While many grumbled and moaned about the many Movement Control Order (MCO) and Emergency restrictions, Ridzwan A. Rahim did not let that stop him from completing a historic swim last Sunday.
The former journalist is the first person to swim across the Perhentian Channel from Pulau Perhentian Kecil to Besut in Terengganu. He completed the 19.087km swim in 8’56:30s.
“I am the first person to complete the challenge. However, the Marathon Swimmers Federation (MSF) will have to ratify that it was a solo challenge,” said Ridzwan, who is now the primary caregiver for his father, Datuk A. Rahim Abdullah.
“My dad has Parkinson’s disease so I quit my job to take care of him. Before planning my trip, I asked him and my mum (Datin Fatihah Isahak) for their blessings and I am glad they gave it.”
Ridzwan said it would have normally taken him three months to prepare for the challenge but after committing to the swim in November, it took a month longer due to the many permutations of the MCO and the Emergency declared by the government.
Although that meant he could not train in swimming pools for long periods, Ridzwan found alternative ways to keep fit.
“I did lots of running and skipping and that helped build my endurance. Whenever the pools were allowed to open, I was back in,” said the single father of four.
“My coach (Shauqie Aziz) devised several training routines for me. The running and skipping worked wonders as the first time I was back in the pool, I managed to cover 5km.
“The furthest I did in the pool was 13km,” added Ridzwan, who trains at PJ Palms Sports Centre in Petaling Jaya.
Asked why he decided on the solo swim, Ridzwan, who swam 5km from Besut to Pulau Rhu and back on Sept 14, 2020, said that was the trigger to try a more ambitious distance.
“I asked my swimming friends what they thought about swimming across the Perhentian Channel. I was surprised no one wanted to do it,” said Ridzwan, who described himself as not a strong swimmer.
“I think part of the reason is it is not scenic. If you swim around the islands, there are nice things to look at.
“It can get lonely out in the ocean. It gives you plenty of time to think.
“I had a fantastic crew supporting me but marathon swimmers cannot rely on help when it comes to eating or ‘fuelling up’.
“The rules state I cannot hold on to any object while in the water. I could collect food and drinks but that is all,” said Ridzwan, who ate and drank every 45 minutes.
“The most surreal experience was my subuh prayers. I had to ‘float’ on the water with my feet pointing in the direction of the Qibla.”
Ridzwan, who had hoped to complete the swim in eight hours, said he was not disappointed to have exceeded his targeted time.
“It was a new challenge for everyone involved. I have gained more knowledge and a newfound respect for that body of water.
“If anyone else wants to attempt the swim, I am ready to help them.”
Ridzwan sent a special shoutout to his crew – coach Shauqie, leader and observer Abdul Razak Abdul Aziz, Tsuyoshi Sawada Amzar (observer), Damien Ong-Yeoh (crew), Mohd Hafizuddin Amlin (kayaker) and photographers Ariff Budiman Abdul Halim and Mohd Fahmi Zainal Aripin.
Ridzwan needed a minimum of two observers to document the facts of the swim and things like water temperature, air temperature and wind speed as per MSF guidelines.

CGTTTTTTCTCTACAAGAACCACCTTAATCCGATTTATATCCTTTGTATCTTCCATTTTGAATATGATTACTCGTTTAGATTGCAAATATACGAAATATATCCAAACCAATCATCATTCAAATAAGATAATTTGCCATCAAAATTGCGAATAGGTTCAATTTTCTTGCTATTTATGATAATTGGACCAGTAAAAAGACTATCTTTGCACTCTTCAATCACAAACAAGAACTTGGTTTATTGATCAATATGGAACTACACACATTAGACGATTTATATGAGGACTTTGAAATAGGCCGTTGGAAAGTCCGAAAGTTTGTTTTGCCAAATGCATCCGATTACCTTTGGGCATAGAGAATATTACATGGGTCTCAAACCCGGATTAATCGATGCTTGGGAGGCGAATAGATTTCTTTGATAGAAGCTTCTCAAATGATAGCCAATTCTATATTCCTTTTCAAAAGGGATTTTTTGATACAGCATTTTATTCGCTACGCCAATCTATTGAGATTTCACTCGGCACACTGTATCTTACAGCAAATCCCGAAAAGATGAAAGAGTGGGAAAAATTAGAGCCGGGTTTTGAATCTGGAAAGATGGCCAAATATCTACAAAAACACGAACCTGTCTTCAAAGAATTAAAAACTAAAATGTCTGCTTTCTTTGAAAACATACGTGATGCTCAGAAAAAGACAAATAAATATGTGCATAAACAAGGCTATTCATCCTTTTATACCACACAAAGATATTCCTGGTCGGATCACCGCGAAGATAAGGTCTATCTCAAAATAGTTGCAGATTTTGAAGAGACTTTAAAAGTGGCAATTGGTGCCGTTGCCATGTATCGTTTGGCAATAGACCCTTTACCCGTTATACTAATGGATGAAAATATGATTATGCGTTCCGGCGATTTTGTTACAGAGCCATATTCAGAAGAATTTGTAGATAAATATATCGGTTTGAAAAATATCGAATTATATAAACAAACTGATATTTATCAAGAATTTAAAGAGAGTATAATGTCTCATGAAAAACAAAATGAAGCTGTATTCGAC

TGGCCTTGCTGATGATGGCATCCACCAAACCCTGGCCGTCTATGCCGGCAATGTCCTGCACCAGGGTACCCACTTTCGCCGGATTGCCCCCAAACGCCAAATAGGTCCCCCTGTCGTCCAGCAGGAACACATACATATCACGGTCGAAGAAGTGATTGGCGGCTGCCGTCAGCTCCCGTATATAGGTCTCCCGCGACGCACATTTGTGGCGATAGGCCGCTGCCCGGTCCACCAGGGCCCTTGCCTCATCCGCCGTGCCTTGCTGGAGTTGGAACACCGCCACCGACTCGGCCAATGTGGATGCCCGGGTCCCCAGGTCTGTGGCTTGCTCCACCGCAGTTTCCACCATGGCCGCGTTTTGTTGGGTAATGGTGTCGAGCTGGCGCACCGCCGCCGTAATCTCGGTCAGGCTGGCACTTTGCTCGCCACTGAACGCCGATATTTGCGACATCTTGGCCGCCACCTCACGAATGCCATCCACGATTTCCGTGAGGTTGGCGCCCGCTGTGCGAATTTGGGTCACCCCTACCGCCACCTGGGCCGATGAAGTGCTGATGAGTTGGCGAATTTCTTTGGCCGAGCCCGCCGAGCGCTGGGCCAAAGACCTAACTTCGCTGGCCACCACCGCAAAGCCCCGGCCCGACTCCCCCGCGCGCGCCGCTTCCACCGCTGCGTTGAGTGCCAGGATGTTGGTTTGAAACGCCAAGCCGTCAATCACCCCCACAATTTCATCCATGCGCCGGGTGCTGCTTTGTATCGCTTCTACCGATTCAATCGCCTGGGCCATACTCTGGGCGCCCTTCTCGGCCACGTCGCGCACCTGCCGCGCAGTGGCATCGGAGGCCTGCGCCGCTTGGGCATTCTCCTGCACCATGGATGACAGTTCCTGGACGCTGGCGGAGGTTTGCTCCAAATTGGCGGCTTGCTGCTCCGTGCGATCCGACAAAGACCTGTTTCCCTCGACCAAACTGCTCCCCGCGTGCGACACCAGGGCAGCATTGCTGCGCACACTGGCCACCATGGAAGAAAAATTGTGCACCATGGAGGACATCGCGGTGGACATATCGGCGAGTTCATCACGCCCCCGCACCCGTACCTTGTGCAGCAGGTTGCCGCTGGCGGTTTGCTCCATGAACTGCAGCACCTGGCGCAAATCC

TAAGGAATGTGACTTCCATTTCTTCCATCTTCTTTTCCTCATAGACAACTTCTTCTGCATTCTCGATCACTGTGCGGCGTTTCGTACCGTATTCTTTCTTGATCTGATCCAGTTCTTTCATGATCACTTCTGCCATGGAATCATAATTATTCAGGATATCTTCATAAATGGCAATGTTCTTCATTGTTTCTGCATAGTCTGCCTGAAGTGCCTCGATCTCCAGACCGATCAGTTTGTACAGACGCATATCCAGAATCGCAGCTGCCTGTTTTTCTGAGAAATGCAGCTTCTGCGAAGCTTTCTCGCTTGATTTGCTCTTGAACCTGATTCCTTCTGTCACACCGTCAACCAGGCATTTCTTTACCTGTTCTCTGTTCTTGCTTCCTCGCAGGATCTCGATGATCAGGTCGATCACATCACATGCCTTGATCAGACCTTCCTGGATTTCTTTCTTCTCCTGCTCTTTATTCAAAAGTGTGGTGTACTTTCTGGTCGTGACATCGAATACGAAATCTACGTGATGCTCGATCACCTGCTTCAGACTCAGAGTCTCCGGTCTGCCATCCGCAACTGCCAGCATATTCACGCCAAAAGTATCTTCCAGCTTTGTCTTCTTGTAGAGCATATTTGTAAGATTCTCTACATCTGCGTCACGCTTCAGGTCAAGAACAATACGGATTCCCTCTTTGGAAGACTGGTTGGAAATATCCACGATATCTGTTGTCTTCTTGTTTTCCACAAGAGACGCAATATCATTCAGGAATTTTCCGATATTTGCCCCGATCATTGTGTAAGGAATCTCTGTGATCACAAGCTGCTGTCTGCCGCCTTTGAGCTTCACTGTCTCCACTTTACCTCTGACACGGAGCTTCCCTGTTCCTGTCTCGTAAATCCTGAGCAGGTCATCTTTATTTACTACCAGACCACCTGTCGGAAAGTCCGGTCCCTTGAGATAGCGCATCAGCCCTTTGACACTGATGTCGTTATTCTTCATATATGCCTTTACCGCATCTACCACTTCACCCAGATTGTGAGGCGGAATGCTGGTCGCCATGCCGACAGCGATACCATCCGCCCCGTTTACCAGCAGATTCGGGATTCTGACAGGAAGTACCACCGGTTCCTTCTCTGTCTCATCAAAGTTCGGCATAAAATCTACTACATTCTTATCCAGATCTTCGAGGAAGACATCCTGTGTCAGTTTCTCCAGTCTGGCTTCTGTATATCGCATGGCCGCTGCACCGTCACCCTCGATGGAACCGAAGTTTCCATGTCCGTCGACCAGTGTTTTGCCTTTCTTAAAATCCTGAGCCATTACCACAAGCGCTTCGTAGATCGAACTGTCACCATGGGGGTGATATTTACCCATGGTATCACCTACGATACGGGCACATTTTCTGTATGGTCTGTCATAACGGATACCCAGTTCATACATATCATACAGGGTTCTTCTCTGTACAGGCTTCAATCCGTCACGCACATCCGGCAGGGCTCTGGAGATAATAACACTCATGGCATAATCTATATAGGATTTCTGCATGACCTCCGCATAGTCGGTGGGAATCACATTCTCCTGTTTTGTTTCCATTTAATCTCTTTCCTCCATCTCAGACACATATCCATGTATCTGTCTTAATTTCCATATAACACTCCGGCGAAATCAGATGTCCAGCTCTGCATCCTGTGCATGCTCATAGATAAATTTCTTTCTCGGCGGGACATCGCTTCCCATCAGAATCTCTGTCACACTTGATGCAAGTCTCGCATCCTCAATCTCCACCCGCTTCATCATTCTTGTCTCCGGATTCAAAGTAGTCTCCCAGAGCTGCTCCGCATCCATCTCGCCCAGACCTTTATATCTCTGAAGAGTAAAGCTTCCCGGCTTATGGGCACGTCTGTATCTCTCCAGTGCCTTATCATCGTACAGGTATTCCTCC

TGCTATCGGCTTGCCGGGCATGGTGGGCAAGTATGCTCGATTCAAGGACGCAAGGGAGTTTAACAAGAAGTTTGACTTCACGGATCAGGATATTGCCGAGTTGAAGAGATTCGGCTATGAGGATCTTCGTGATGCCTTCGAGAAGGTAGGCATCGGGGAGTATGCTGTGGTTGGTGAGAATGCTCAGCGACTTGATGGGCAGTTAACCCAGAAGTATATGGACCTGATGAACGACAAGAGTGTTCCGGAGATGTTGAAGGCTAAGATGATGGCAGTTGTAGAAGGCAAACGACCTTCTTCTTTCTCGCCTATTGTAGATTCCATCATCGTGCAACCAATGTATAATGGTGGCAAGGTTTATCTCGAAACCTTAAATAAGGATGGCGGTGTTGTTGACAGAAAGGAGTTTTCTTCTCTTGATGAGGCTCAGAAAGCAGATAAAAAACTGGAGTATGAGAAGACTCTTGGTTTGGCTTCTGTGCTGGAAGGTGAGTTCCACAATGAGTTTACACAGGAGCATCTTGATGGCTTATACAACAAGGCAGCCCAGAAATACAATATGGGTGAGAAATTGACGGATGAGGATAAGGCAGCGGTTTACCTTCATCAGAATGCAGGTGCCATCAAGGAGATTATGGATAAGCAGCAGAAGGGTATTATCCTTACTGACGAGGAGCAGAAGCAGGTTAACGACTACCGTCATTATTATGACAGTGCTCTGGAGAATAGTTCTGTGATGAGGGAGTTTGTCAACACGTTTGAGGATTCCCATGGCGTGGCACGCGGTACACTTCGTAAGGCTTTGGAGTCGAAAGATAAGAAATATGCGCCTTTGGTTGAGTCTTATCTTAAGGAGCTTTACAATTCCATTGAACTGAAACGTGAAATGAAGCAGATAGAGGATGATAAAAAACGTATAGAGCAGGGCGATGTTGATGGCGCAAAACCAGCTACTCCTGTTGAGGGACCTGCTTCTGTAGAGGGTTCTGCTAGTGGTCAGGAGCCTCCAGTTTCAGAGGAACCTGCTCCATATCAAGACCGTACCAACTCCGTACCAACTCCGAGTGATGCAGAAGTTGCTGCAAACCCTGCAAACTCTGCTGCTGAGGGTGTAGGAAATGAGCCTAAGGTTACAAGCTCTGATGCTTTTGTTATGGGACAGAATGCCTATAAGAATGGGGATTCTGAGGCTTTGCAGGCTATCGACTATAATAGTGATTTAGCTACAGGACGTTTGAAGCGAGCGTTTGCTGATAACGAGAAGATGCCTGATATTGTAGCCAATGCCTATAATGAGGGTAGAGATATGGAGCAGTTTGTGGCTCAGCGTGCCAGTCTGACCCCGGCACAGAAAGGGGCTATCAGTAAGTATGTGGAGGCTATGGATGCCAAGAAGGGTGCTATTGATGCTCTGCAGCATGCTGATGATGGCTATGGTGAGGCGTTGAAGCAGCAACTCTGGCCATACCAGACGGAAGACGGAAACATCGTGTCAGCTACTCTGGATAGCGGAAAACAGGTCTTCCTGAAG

Anyway, today is the 375th day since the start of the original MCO and this is the 41st weekly edition of ‘The MCO Diaries’.
FOUR DAYS OF HIGH CASES BUT RECOVERIES STILL STRONG
Last Saturday, for the first time since Feb 24 when we had 3,545 new cases and 3,331 recoveries, new cases outnumbered those cured of Covid-19.
We had a spike of 1,671 cases against 1,585 those cleared by doctors. Three other days – Sunday (1,327 against 1,247), Tuesday (1,384 against 1,058) and Wednesday (1,268 against 1,083) also saw more cases than recoveries.
The only good news is that despite those four days, the total of those cured (9,468) in the past week was still higher than new cases (9,401).
Overall, as of yesterday, we had 339,443 cases of which, 323,925 have been cured (95.43 per cent recovery rate). Another 24 deaths brought fatalities to 1,249.
Worldwide, the number of cases exceeded 126.18 million and more than 2.76 million deaths.
WIN A SIGNED LEE ZII JIA JERSEY
Even if you are not a badminton fan, you should not pass up this chance to win newly-crowned All England champion Lee Zii Jia’s signed jersey.
THIS IS ME
Got this via WhatsApp.
NON-STOP JACKY CHAN MOVIES
If you love Jacky Chan, great news. From today until April 30, Astro has a dedicated Jackie Chan channel (Channel 400). It is exclusive for movie pack customers.
I have always said I have an electrifying personality. This email proves it!
SIGN OF A GENIUS
It has been said that absent-mindedness is a sign of superior intelligence.
I am wondering if I qualify since in the past one month, I have forgotten my laptop (twice!) on the way to work, misplaced my car and house keys numerous times, forgotten to bring my water bottle to the office on more than one occasion and worst of all, left my wallet at home when I have gone for badminton and to the office.
Or, maybe, I am just getting old.
Nah, I will stick with what the scientists say!
I was torn between Loudon Wainwright III’s superb ‘The swimming song’ or this number by English rock band 10cc.
In the end, I opted for ‘Channel swimmer’ as it closely resembled what Ridzwan went through.